How to read company reports like a pro

Your dictionary for earnings season

During earnings season, analysts and companies often sprinkle their sentences with confusing terms and jargon. Often these phrases aren’t even that complicated, you just have to know what they’re talking about.

In this article, we’ll explain the most important concepts so that you can quickly check all the terms you hear during earnings season.

Share buybacks (or repurchase)

Companies often announce that they’re buying their own shares, known as a buyback scheme or repurchasing. A company often does this to reward investors. If they buy back their own shares, the number of outstanding shares declines, so each share is theoretically worth more. It can also positively affect dividends. The company can now pay dividends on fewer shares, meaning the amount per share can be higher.


Companies sometimes buy other companies in order to grow in a certain sector. Through an acquisition, the purchasing company can directly access the expertise and market share of the acquired company. The buyer can also present the profit and revenue of the new company in its own earning report.

Earnings-per-share (EPS)

The EPS is earnings-per-share. It is calculated by dividing the company’s total profit by the number of shares outstanding. Investors can use the EPS figures to determine how profitable a company is and whether it changes over time. Are you curious about the EPS of a particular stock on BUX Zero? Take a look at the statistics on every stock in the app. 


EBIT stands for earnings before interest and tax. In other words, how much profit a company makes before they pay tax and interest on it.

Equity and cash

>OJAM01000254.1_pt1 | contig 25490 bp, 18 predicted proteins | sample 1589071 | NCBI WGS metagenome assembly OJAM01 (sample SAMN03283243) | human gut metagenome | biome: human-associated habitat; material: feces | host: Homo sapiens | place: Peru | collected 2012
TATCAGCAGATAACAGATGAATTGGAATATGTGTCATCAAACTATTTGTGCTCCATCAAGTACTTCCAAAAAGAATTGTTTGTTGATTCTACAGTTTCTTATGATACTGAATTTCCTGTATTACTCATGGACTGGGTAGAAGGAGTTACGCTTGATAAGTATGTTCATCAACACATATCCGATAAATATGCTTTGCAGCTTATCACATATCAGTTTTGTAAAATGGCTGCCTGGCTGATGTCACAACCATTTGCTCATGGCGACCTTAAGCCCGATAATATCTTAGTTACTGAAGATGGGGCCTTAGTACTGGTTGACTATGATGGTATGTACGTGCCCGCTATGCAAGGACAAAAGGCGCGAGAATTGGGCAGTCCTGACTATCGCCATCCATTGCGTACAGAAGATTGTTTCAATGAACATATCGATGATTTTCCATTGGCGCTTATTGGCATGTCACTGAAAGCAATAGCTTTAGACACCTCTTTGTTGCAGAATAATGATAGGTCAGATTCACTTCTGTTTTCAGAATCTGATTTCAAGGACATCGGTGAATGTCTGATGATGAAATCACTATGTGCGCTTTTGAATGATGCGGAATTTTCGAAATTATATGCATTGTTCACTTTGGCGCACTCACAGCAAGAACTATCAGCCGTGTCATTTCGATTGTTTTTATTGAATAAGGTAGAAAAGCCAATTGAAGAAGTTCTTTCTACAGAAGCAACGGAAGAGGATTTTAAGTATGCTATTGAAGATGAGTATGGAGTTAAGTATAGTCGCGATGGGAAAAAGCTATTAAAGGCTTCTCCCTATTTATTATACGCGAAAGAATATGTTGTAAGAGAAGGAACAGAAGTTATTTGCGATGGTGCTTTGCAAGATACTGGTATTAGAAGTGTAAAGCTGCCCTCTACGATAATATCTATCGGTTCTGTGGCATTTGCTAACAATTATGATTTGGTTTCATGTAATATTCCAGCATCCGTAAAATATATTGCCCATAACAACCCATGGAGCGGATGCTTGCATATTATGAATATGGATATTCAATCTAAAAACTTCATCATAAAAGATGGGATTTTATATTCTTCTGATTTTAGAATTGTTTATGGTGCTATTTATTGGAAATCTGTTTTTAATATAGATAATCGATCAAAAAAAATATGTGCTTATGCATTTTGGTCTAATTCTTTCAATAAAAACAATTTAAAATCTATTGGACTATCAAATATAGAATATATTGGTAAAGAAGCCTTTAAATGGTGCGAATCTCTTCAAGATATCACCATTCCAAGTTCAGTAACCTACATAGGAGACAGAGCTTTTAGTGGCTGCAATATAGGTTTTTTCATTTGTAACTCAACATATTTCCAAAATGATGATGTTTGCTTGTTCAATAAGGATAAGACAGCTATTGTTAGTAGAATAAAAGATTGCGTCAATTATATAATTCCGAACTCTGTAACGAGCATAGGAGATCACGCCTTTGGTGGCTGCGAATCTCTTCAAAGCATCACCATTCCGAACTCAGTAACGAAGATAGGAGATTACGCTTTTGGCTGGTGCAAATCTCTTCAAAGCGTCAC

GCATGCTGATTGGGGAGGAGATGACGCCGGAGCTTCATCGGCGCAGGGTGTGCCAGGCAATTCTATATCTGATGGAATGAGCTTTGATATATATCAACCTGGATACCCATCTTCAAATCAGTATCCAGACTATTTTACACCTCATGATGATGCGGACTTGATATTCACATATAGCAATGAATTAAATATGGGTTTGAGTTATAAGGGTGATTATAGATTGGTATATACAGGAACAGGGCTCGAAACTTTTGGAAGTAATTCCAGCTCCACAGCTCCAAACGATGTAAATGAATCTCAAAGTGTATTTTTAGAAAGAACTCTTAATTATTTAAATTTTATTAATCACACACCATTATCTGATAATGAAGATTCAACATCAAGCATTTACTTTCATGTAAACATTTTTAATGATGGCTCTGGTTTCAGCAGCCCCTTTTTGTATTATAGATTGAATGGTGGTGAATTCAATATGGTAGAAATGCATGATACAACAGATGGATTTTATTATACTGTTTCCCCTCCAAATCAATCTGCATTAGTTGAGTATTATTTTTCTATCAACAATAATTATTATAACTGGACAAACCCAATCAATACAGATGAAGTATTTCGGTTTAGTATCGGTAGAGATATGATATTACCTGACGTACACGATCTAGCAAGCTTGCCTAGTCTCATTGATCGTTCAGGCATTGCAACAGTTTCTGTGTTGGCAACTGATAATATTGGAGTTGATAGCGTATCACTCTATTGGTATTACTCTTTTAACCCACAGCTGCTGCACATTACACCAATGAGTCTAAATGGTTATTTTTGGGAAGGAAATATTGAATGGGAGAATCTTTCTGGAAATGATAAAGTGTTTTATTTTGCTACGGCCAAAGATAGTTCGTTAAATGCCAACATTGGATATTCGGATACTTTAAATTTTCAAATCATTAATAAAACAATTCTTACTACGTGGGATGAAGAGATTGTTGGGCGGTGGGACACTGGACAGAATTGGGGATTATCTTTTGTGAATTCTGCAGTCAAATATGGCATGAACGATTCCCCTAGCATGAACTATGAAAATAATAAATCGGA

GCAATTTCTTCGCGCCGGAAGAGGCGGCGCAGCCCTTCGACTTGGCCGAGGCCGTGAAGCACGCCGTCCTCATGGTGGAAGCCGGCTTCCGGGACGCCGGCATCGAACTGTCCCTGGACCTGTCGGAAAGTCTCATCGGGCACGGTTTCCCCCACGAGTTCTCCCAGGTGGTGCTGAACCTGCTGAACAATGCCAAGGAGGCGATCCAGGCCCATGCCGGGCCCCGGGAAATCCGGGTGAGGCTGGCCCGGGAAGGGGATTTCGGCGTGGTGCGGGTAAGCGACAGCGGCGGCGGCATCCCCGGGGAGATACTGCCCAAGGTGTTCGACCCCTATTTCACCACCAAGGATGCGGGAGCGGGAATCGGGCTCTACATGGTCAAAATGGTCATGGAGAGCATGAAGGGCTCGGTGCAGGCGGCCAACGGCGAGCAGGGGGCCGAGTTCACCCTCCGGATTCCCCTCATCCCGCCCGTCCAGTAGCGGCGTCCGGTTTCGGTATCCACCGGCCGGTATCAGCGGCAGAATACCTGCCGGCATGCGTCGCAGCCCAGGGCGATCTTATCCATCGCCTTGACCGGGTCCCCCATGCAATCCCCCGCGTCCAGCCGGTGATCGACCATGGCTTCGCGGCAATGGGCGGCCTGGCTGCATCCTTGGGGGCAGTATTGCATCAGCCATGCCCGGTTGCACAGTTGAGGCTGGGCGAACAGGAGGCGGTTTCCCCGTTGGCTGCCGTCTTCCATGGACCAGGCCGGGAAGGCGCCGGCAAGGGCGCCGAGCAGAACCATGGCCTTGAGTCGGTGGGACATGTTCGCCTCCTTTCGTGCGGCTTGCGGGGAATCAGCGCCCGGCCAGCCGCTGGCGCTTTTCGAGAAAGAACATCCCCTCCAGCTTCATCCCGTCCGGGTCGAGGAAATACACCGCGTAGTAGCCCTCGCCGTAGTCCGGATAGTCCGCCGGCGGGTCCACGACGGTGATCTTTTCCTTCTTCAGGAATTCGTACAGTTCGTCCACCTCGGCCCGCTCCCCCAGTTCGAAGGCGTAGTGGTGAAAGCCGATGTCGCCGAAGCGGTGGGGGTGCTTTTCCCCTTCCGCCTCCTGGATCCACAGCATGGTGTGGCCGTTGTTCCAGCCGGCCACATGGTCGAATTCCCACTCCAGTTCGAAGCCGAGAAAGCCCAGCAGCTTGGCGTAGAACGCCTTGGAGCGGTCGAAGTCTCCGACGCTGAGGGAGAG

The calculation for equity is very simple. A company adds up all its assets and subtracts its debts. Whatever is left is called ‘equity.’ Cash is part of equity, which is the immediate funds the company has access to. A company might use this cash to pay for an acquisition or make other investments.

Ex-dividend date

To qualify for a company’s next dividend payment, you must be a shareholder before the ex-dividend date. It’s like a cut-off date. If you buy shares on or after this date, you will not receive the next dividend payment. If you invest with BUX Zero in a stock that pays a dividend, the ex-dividend date is listed in the stock’s statistics in the app.

Dividend yield

Dividend yield is a company’s dividend divided by the price of a stock. This percentage shows how much dividend a company pays out each year relative to its share price. This allows you to see whether a stock pays a high percentage of its profit as a dividend. Of course, this doesn’t necessarily mean that buying the stock is a good investment. You can also check out a stock’s dividend yield by looking at the statistics in the BUX Zero app.

Market capitalisation

Market capitalisation is the overall market value of a company. You calculate this by multiplying the price of a share by the number of outstanding shares. Let’s say a company has 10 million shares, which cost $100 each. Then its market cap is $1 trillion. Market capitalisation allows investors to compare the stock market value of various companies. The market cap is also listed in the stock statistics in the app.